June 24, 2010, 12:15AM Saudi time
On this first trip to the Kaaba in Mecca while in a wheelchair, I am encountering lots of interesting people along my way. The Germans on our Lufthansa flight and those at the Frankfurt airport truly impressed me with their level of patience and care. Two people of note are the woman who personally escorted us through the large airport and made sure we reached the plane safely, and the passenger who stayed on the plane long after everyone had left and explained to the airport worker that I cannot stand or walk and needed the aisle chair to be properly brought to my seat.
In Mecca, I see plenty of wheelchairs in Masjid Haram (where the Kaaba is located) but they are almost all elderly people or small children who would get tired if they walked. I have never been asked this many times if I needed to be pushed (and in so many languages), although I always kindly decline. If you have been around me enough, you know I only accept that kind of help if I am dying or really struggling. If I have the ability to do something, why would I ask for assistance to make things easier? I wanted to be able to complete my Umrah on my own.
While in the food court in the mall in front of the masjid, I was stopped by someone with the Muslim greeting of peace and salutations. I guess it was the fatigued jeans and western-styled shirt that prompted him to speak to me in English.
"Is this your first time here for Umrah?" he asked.
"No. Well, I was here in 2004, but this is the first time since my accident, which was a year ago," I responded.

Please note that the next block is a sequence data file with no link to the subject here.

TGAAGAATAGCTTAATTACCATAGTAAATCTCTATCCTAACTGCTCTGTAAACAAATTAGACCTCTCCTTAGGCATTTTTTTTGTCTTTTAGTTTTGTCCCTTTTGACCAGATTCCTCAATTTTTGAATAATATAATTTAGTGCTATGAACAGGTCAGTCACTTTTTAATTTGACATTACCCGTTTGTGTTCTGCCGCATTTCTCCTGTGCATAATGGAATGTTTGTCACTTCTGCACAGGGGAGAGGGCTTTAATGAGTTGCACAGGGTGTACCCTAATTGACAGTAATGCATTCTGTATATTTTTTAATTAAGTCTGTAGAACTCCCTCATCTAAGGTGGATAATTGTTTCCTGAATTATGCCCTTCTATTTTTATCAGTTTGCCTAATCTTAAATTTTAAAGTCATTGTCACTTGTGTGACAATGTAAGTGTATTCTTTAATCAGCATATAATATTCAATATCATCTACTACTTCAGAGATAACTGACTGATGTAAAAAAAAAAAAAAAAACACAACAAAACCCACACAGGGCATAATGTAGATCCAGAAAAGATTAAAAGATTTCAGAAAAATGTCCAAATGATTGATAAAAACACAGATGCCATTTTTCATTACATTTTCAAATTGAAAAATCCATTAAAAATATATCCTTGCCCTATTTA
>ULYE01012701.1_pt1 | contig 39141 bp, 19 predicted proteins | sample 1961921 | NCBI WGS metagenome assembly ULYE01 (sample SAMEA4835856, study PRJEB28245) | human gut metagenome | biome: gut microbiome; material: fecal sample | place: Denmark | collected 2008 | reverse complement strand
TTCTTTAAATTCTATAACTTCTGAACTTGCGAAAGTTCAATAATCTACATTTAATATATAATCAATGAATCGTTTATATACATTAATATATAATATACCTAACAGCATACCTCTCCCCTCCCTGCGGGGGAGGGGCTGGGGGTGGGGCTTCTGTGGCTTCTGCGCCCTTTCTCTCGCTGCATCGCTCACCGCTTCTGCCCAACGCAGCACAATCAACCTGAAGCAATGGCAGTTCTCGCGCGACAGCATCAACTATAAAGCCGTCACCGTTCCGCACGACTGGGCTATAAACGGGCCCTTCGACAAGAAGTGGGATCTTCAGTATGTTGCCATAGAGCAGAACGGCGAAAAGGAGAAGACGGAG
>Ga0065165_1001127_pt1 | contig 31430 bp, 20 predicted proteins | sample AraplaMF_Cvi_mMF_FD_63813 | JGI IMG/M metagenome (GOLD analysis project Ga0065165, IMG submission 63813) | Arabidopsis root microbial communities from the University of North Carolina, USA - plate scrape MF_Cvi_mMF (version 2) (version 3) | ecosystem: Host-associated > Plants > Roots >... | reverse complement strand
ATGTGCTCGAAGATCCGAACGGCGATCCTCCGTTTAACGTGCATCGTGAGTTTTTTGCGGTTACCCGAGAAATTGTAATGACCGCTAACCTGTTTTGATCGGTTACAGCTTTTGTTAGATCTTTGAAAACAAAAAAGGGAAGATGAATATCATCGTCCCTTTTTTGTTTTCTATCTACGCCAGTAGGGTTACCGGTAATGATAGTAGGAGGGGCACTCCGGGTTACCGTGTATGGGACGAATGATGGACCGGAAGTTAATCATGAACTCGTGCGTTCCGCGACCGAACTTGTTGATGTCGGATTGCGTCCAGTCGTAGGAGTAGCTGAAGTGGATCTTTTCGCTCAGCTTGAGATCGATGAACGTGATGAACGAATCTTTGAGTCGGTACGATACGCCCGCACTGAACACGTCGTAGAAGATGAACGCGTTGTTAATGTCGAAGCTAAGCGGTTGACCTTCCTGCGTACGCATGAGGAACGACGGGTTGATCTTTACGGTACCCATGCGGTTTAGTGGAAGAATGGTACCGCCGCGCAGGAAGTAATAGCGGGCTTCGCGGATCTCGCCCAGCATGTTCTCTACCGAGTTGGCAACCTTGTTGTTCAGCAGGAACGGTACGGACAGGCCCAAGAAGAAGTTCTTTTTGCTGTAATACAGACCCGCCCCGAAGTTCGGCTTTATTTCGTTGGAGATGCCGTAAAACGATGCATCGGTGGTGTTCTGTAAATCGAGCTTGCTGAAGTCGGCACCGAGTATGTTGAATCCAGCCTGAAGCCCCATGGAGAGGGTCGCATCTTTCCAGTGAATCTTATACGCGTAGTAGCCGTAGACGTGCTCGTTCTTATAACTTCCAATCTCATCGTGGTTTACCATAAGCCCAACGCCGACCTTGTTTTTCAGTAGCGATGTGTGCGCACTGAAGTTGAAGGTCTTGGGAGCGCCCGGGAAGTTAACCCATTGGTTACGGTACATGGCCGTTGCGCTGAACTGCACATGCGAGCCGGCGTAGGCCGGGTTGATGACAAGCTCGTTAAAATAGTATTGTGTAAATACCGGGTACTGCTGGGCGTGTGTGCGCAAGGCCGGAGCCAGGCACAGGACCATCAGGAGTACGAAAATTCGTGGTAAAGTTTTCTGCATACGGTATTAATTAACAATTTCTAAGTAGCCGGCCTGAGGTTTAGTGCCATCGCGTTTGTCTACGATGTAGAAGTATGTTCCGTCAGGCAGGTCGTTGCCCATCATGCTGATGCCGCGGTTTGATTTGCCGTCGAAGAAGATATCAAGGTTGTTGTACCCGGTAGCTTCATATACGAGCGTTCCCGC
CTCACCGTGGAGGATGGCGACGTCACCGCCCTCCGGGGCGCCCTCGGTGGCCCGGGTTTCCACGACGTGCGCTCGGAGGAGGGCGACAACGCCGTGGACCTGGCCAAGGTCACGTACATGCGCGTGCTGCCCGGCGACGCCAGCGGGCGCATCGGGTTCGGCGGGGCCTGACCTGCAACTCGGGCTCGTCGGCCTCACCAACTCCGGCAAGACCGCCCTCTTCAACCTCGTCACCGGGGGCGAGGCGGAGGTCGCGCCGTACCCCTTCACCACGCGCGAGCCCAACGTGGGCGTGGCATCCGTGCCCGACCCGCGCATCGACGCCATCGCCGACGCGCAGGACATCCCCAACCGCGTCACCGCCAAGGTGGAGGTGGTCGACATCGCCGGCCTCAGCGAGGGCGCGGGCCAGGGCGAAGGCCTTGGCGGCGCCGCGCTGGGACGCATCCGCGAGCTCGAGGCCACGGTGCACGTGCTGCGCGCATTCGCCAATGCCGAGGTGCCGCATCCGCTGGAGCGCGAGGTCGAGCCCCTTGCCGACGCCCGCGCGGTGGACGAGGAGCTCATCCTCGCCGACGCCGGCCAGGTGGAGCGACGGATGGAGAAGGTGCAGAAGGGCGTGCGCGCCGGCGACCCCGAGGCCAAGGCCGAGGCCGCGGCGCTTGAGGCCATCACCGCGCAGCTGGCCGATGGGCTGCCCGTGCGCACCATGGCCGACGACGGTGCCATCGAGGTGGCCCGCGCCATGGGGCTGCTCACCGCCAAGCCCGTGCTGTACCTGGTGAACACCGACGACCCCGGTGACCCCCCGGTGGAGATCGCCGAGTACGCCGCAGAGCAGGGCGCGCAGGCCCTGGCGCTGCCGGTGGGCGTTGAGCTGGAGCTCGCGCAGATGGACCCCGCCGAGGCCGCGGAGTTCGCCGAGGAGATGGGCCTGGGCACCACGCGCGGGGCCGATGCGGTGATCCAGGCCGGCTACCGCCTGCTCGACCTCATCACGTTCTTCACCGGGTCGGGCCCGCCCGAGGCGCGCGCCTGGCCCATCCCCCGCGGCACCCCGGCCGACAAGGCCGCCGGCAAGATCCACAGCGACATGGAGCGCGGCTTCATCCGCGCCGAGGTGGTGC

"Oh, it's been one year? I myself have been like this for four years. You know, God loves us. Really. Always remember that. These illnesses and trials we have to face in this life are actually blessings and we will be rewarded for them in the next life, if we are accepted inshaAllah." He made sure to smile very warmly at me as he spoke this.
"Yes, inshaAllah." I've heard people tell me that before, but of course it's different when someone who is in the same situation is saying it. I was glad he was saying it to me in front of my parents, too.
"We have to have patience. A lot of it. I am from France. Where are you from? Britain?"
"My nationality is Moroccon, but I lived in France. I am currently here teaching at an American university. You and I are connected. We are both Muslim and we are both connected like this."
"Haha, yes, yes."
"The first year or two of being in a wheelchair is the hardest. Absolute hardest. For both you and the family," he said, glancing at my parents. "I was not able to live independently. Now, I am living here with my son. See, I am taking care of myself and raising my young child!" His smile radiated and I could see how genuinely nice he was.
"Oh, wow, mashaAllah." He looked very young, so his son must only be a few years only. I did not ask where his wife was in this picture, in case he lost her in the event that led to his paralysis.
"Now, I really feel like my life is better than it was before all of this. It really is a blessing. And sometimes, I even forget that I'm in a wheelchair. It's only when I reach stairs or something that I even remember that I'm in a chair. Otherwise, things are a lot better overall."
"Haha, yeah," I said while laughing at the thought of both of us looking awkwardly when encountering a set of stairs. I could relate to what he was saying. I seem to forget a lot of times that I am in this situation, too.
"How is your hotel? Everything good and accessible here in Mecca?"
"Yes, very. I'm surprised."
"You should see Madinah. Everything is even more accessible. Take my phone number. Call me if you need anything, please. I live here. You seem to be doing very well, mashaAllah. I can see the light coming from your face. SubhanAllah. Just call me any time. We are brothers in Islam, and we are also linked in a special way."
We talked for a little while longer about his job as a professor, my future plans, and some other things. I didn't expect to meet and talk to someone that cool here. I guess it's a hidden blessing.